These potential lists of species should not be used in place of documented occurrences of species (this information can be requested at: mtnhp.org/requests
) or systematic surveys for species and evaluations of habitat at a local site level by trained biologists.
Users of this information should be aware that the land cover data used to generate species associations is based on imagery from the late 1990s and early 2000s and was only intended to be used at broader landscape scales.
Land cover mapping accuracy is particularly problematic when the systems occur as small patches or where the land cover types have been altered over the past decade.
Thus, particular caution should be used when using the associations in assessments of smaller areas (e.g., evaluations of public land survey sections).
Finally, although a species may be associated with a particular ecological system within its known geographic range, portions of that ecological system may occur outside of the species' known geographic range.
- Adams, R.A. 2003. Bats of the Rocky Mountain West; natural history, ecology, and conservation. Boulder, CO: University Press of Colorado. 289 p.
- Dobkin, D. S. 1992. Neotropical migrant land birds in the Northern Rockies and Great Plains. USDA Forest Service, Northern Region. Publication No. R1-93-34. Missoula, MT.
- Foresman, K.R. 2012. Mammals of Montana. Second edition. Mountain Press Publishing, Missoula, Montana. 429 pp.
- Hart, M.M., W.A. Williams, P.C. Thornton, K.P. McLaughlin, C.M. Tobalske, B.A. Maxell, D.P. Hendricks, C.R. Peterson, and R.L. Redmond. 1998. Montana atlas of terrestrial vertebrates. Montana Cooperative Wildlife Research Unit, University of Montana, Missoula, MT. 1302 p.
- Hutto, R.L. and J.S. Young. 1999. Habitat relationships of landbirds in the Northern Region, USDA Forest Service, Rocky Mountain Research Station RMRS-GTR-32. 72 p.
- Maxell, B.A. 2000. Management of Montana's amphibians: a review of factors that may present a risk to population viability and accounts on the identification, distribution, taxonomy, habitat use, natural history, and the status and conservation of individual species. Report to U.S. Forest Service Region 1. Missoula, MT: Wildlife Biology Program, University of Montana. 161 p.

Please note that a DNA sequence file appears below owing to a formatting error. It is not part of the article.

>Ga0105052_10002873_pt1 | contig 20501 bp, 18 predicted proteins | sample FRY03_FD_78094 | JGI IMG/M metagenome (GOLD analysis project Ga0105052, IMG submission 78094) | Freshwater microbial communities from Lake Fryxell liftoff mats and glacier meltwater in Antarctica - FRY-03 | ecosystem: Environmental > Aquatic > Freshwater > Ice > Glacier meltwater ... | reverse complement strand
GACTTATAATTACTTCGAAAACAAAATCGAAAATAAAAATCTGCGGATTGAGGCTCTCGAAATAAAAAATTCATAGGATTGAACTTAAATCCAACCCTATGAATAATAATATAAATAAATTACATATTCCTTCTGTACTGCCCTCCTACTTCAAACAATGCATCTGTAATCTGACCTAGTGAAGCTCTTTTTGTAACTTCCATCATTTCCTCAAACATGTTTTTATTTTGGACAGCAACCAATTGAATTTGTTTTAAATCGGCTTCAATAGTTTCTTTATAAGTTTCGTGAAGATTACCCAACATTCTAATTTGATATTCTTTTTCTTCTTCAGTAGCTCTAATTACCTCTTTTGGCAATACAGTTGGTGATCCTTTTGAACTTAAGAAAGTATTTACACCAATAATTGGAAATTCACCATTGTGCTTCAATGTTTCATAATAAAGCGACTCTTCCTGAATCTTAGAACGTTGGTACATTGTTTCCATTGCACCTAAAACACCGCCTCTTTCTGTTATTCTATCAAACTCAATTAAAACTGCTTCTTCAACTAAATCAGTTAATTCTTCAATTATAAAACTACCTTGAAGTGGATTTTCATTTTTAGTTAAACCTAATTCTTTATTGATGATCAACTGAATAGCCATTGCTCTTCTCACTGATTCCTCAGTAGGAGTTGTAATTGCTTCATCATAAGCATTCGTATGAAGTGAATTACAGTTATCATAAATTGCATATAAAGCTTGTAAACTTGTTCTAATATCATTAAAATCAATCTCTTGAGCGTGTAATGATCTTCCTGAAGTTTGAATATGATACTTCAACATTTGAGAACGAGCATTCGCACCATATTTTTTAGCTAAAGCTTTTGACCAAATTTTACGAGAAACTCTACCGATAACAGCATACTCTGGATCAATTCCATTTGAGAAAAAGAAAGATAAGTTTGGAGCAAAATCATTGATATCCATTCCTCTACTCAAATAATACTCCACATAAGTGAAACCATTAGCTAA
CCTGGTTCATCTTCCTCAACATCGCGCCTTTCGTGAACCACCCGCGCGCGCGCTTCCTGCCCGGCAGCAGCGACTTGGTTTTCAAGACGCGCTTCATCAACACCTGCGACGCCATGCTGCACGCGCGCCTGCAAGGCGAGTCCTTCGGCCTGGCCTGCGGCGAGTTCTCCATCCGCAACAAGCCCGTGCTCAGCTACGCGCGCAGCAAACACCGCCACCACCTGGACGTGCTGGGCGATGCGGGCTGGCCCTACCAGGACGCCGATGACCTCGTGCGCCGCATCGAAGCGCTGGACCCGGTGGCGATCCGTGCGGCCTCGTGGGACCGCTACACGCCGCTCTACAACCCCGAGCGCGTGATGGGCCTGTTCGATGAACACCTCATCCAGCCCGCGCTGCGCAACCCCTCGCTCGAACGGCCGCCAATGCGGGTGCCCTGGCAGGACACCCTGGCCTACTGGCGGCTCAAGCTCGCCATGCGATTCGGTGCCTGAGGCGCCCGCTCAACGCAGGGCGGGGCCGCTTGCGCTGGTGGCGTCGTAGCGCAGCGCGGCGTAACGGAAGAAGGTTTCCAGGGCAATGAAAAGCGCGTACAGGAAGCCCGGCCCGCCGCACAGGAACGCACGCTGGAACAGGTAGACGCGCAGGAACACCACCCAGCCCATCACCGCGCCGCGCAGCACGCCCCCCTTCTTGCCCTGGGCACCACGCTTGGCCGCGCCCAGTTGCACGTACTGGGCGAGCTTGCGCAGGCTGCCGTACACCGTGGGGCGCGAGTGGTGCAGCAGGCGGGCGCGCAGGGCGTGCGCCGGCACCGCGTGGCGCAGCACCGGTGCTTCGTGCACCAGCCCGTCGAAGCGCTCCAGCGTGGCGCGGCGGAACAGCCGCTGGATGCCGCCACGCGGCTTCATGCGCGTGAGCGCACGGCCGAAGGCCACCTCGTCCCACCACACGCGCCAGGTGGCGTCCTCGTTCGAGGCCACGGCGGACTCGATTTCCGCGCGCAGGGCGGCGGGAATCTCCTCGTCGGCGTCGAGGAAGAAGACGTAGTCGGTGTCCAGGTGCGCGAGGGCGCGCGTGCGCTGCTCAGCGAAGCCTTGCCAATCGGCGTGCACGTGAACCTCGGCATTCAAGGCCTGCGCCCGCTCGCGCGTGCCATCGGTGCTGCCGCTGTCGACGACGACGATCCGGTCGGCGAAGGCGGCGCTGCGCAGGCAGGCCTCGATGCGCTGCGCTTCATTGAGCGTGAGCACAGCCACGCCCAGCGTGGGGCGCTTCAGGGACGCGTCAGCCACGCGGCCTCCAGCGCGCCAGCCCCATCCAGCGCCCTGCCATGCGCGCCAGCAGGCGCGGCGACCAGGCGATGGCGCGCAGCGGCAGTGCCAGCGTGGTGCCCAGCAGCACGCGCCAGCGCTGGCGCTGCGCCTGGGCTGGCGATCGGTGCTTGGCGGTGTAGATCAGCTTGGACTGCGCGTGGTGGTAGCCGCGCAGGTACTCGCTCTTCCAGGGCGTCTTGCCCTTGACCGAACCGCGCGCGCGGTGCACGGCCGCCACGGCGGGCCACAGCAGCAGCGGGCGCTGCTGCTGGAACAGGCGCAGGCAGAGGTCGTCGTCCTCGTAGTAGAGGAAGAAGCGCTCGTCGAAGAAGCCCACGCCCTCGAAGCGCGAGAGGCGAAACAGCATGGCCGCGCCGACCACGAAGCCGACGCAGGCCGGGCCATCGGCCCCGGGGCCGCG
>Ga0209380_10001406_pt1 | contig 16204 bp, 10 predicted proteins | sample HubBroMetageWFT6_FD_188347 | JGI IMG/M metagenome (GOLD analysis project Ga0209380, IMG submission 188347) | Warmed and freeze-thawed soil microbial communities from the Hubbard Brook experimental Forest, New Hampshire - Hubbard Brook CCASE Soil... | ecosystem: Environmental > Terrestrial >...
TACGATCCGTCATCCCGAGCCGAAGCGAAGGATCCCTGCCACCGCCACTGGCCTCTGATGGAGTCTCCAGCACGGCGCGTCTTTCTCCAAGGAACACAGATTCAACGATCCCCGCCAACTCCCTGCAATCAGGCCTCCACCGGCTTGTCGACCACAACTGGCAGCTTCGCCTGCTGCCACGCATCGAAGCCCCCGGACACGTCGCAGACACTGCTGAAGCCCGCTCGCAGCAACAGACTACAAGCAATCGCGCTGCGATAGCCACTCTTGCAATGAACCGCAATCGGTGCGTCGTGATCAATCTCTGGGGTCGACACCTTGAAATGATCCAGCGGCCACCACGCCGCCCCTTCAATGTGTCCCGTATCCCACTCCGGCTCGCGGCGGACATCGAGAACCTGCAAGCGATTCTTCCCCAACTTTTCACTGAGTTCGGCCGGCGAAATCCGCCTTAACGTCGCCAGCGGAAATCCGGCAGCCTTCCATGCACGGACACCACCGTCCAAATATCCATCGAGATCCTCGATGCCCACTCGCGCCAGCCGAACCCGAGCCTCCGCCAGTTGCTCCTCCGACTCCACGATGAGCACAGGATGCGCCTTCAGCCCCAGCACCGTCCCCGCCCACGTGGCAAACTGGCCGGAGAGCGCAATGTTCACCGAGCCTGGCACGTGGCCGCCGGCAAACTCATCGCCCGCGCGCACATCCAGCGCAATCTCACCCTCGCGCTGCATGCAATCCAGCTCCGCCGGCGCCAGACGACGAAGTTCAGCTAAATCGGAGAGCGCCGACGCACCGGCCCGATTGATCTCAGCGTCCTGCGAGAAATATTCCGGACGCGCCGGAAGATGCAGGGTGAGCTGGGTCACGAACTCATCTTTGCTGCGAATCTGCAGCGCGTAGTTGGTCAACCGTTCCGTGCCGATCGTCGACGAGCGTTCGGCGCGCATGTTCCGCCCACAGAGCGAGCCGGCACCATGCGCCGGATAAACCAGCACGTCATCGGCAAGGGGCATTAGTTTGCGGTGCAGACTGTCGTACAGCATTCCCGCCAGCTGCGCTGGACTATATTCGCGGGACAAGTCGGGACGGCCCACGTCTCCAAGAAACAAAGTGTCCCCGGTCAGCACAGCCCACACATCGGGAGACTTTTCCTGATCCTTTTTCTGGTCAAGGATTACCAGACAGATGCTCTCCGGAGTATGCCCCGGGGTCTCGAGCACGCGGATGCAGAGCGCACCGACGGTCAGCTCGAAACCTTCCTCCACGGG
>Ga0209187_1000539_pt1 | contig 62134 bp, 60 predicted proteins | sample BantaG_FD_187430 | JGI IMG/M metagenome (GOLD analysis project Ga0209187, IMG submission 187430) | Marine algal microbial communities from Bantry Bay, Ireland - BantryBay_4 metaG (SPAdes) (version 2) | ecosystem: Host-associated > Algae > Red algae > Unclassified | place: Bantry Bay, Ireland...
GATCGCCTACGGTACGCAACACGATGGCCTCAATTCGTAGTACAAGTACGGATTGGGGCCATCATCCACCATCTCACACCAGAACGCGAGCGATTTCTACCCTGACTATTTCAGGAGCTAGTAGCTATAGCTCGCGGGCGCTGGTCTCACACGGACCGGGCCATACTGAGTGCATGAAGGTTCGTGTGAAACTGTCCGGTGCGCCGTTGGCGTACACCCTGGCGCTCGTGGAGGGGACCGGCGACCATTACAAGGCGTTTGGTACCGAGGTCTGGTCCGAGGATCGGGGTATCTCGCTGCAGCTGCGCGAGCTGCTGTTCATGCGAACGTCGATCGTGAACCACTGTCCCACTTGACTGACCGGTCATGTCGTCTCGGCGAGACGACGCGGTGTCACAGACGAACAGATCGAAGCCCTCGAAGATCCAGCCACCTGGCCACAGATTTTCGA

- Werner, J.K., B.A. Maxell, P. Hendricks, and D. Flath. 2004. Amphibians and reptiles of Montana. Missoula, MT: Mountain Press Publishing Company. 262 p.
No specific information regarding food habits for this species exists for the state. Generally, this species eats fishes obtained at the surface of the water by diving from the air; they sometimes feed from the surface like a gull and eat the eggs and young of other terns and gulls (Terres 1980).
Caspian Terns occasionally nest on the same island as Double-crested Cormorants in Montana. During the nonbreeding season, Caspian Terns often rest with flocks of other tern species.
The Caspian Tern has limited breeding in Montana, and although breeding does occur, specific information on the nesting habits of the species in the state is limited. Colonial nesting is the norm where the species is more common; in Montana, the species is known to nest in low numbers, at times with only one nest at a location (Montana Bird Distribution Committee 2012). Nesting may occur in association with other species, occasionally with Double-crested Cormorant (Phalacrocorax auritus) and gull (Larus) species (Casey 2000). The Caspian Tern is expected to breed at about 10 locations in Montana. These include: Bowdoin National Wildlife Refuge, two islands on Fort Peck Reservoir, Freezout Lake Wildlife Management Area, Canyon Ferry Wildlife Management Area, and Ninepipe National Wildlife Refuge (Reichel 1996). Although this species is rare in the refuge, one breeding record exists for Medicine Lake National Wildlife Refuge (Madden, personal communication). Breeding may take place at Tiber Reservoir (Reichel 1996).
At all known nesting locations, the colonies are relatively small, with upwards of a few dozen pairs nesting at Canyon Ferry Wildlife Management Area. Reproductive data from other areas in the species' range reveals nesting begining by late May or early June. The nest, built by both sexes, is usually a shallow, sparsely lined, or unlined hollow. Clutch size of the smooth, non-glossy sub-elliptical eggs is usually 2 to 3. The eggs sometimes have a finely textured surface, and are light buff in coloration and are generally evenly marked with specks or small blotches of black, brown, olive, and pale gray (Baicich and Harrison 2005). Incubation, by both sexes, lasts 20 to 22 days. Both parents tend young, which leave the nest in a few days, and first fly at 4 to 5 weeks. Parental care (feeding) may extend up to 5 to 7 months after fledging. They nest singly or usually in colonies of up to several thousand pairs (5000+ at Sand Island, Washington).
No management activities specific to Caspian Tern in Montana are documented, however, management recommendations include surveying known nesting colonies on an annual basis to determine status; providing adequate levels of water to protect nesting terns from mammalian predators; managing water levels on lake and river nesting areas to mimic natural seasonal fluctuations; and minimizing human disturbance at nesting colonies during the breeding season (Casey 2000).
- Literature Cited AboveLegend: View Online Publication